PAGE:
Improve Your Self-Improvement

There's a good chance you work a 40-hour job. That leaves you with roughly 70 hours (excluding sleep) of free time a week. But does it, really?

Can you do absolutely nothing outside of 9-5 and expect to have a good job 1, 5 or 20 years from now? I don't think so. The question is then, how to best approach long-term self-improvement?


I took a two-week vacation recently. During that time I tried to not do anything at all related to my job. Even though I really like my job – and it's my hobby too! – I had a blast. I entered a state of peacefulness that I almost forgot even exists.

That experience motivated me to start thinking about my day-to-day routine. I must be doing something wrong, I thought. After some time, I realized that there are few things involved here.

Of course, there's at-work work. It's the stuff that you do at your job to earn the living. The psychology of it isn't anything new. You know, you have to try to reduce the number of meetings you're in, teach yourself to experience the flow as much as possible, and so on. However, there's also a second type of work that is often underestimated.

After-work work

Reading tweets, articles and newsletters about your work domain. Watching conference videos. Writing, programming, designing, painting. All of these things – anything that is even minimally related to your job that you do on your own time – count as after-work work™.

Some of those things certainly don't seem like work. Twitter? Really? – you might be thinking. So, how should we classify them? It's quite simple. Let's imagine that you work as a designer, but you've decided to transition to product management. If you open Medium after deciding to pursue the change, do you still read the same types of articles? Those things that you would read regardless of your career path count as hobby or entertainment; everything else is just a camouflaged extension of work. Same goes for programming:

If your new job requires you to change your main programming language and after a while you find yourself reading only on the new language – does it still count as a hobby?

Improve your after-work work

Keeping your free time completely unrelated to work isn't really an option in this day and age. Not much we can do about that.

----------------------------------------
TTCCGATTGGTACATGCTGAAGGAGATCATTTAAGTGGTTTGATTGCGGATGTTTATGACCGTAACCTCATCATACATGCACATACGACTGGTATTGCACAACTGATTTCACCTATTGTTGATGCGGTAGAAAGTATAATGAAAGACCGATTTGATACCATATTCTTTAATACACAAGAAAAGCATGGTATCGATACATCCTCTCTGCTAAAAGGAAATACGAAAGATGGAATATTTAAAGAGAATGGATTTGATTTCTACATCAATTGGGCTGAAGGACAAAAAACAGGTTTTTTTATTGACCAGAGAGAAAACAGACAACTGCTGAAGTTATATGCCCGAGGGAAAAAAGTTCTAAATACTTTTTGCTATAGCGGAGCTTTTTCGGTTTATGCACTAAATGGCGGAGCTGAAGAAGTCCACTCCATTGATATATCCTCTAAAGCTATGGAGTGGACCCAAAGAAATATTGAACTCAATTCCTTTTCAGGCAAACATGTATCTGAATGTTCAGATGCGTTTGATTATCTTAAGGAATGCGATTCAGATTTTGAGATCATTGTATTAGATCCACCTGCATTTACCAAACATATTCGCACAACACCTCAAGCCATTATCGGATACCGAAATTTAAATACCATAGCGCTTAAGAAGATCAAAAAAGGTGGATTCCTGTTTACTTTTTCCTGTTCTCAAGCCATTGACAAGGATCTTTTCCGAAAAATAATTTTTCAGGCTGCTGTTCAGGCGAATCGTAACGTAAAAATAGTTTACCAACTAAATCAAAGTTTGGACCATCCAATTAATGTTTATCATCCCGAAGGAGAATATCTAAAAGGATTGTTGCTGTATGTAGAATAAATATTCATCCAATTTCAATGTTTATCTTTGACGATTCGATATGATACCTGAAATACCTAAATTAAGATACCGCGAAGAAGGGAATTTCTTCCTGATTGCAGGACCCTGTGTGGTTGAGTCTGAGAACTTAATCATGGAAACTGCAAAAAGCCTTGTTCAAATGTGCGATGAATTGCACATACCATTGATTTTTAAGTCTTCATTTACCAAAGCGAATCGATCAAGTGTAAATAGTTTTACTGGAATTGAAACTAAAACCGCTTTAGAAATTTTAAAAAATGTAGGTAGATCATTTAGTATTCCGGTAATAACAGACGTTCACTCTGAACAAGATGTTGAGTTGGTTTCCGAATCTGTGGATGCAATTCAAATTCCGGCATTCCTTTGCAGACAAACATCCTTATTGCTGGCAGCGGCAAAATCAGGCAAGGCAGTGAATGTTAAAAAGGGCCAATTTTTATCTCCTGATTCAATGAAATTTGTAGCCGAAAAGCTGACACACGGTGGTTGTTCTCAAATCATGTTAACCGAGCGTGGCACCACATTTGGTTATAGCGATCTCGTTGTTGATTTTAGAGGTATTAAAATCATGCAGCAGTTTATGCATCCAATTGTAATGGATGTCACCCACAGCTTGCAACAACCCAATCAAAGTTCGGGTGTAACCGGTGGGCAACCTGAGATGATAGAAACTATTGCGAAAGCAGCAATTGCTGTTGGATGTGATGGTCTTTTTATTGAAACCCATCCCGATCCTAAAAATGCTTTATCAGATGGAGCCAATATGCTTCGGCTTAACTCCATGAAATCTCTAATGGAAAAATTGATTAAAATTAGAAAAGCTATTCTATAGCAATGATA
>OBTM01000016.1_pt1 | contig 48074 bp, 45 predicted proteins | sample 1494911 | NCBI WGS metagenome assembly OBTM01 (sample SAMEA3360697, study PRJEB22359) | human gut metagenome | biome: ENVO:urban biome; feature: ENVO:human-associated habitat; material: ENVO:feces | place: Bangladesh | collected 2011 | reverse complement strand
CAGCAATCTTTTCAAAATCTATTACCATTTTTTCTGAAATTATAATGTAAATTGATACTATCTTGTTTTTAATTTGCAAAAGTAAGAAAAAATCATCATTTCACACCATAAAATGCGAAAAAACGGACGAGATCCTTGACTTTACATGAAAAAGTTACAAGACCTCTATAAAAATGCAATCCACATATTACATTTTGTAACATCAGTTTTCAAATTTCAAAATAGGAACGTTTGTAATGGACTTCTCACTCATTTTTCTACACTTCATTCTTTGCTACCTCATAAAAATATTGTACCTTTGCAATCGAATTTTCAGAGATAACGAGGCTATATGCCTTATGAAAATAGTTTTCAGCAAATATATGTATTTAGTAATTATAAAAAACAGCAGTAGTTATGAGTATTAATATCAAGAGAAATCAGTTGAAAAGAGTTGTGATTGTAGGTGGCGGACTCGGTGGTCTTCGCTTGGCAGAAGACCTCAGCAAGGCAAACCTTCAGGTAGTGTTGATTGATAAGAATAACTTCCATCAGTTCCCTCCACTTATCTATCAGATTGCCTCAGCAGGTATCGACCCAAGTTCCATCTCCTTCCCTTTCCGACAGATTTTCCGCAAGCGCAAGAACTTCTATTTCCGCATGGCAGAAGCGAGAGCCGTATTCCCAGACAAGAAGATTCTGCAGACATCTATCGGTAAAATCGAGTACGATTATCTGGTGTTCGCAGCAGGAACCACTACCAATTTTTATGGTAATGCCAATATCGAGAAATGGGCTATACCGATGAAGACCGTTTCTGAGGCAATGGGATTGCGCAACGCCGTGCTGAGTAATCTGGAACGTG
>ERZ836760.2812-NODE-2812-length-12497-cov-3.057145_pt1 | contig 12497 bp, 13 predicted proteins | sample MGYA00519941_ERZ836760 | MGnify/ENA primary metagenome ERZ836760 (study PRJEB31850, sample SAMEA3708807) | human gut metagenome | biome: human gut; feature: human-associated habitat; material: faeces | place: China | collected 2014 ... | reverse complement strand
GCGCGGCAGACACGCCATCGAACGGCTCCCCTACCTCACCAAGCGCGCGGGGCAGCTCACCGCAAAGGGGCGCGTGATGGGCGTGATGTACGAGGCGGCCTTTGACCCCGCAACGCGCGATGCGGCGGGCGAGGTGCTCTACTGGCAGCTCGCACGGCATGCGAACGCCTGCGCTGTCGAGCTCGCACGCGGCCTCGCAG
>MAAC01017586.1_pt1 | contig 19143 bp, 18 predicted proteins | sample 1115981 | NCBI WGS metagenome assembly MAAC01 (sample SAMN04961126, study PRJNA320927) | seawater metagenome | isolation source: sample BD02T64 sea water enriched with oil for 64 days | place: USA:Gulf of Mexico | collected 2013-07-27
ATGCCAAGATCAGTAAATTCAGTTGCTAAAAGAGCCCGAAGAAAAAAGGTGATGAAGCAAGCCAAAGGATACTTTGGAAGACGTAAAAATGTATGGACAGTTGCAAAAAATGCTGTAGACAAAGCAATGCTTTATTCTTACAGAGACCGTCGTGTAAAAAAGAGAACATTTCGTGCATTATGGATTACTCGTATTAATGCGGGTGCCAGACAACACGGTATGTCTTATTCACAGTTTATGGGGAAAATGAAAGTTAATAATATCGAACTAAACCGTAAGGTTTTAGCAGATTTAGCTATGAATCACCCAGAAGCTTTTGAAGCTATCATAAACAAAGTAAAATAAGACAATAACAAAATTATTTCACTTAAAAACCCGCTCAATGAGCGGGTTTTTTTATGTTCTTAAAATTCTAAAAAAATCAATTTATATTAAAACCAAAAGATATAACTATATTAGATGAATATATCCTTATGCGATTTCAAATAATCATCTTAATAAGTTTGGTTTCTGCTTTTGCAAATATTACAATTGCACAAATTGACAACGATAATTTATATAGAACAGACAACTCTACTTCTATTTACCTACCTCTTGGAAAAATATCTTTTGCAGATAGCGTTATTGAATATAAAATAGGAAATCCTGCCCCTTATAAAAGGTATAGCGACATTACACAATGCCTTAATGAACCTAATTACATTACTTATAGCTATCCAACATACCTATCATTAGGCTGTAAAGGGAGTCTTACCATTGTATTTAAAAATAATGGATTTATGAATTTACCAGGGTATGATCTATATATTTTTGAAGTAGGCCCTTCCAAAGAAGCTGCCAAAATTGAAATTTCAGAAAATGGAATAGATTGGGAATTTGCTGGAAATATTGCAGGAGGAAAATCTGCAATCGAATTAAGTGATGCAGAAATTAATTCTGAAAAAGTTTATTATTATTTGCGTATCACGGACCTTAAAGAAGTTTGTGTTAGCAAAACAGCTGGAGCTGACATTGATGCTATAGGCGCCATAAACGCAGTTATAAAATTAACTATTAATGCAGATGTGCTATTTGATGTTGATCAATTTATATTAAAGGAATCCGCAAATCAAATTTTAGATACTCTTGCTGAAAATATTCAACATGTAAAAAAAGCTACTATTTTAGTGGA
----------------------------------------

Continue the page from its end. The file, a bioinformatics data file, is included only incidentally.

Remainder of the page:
It's best to think about after-work work as an investment into the future. As with any other investment, we should be careful because it can fail. In this case, it can lead to horrible things, such as a burnout. No one wants that!

I decided to refocus by observing my own behavior for a couple of weeks. Here are some rules of thumb that I settled on:

  1. Go a step up. Try to spend your time on important things. Replace scrolling through your Twitter timeline with reading your RSS feed or your Instapaper/Pocket queues. Replace that with reading books or watching conference videos and so on. This will help you avoid busy work too!
  2. Active > Passive. Learning is important. You can't spend all of your time on it, though. Make sure to apply what you learn by making things – even if you don't share them publicly. (Meta: I'm applying this rule at this exact moment.)
  3. Monitor your body and mind. You have to observe the actions and reactions of your body before making any changes. Is reading Twitter making you miserable? Devise a plan to fix that, for example, catch up on your timeline only once a week. I guarantee that after this change you'll get a better perspective on what's really important.
  4. Create boundaries. Be aware of whether you're working or resting at any given time. Multitasking doesn't work for humans. As for me, I've been constantly finding myself checking Twitter while trying to relax in some other way, like watching a movie. One time I was even telling a friend how I had stopped using Twitter … while unconsciously checking Twitter at the same time 😄.
  5. Be aware of the fear of missing out. At the same time, though, note that there's a relation between FoMO and the information overload. You have to keep a healthy balance between these two. One thing I noticed is that absorbing too much information makes you feel worse because you see all those high-achievers and start feeling bad about yourself without any real reason.

This is all very anecdotal, for sure, as with other similar bits of advice. But these little things do seem to improve my after-work work and rest quite a lot. Would you try any of these things on your own? Have you been doing them already? Let me know what you think!

Thanks to Kamil Kołodziejczyk for reading drafts of this.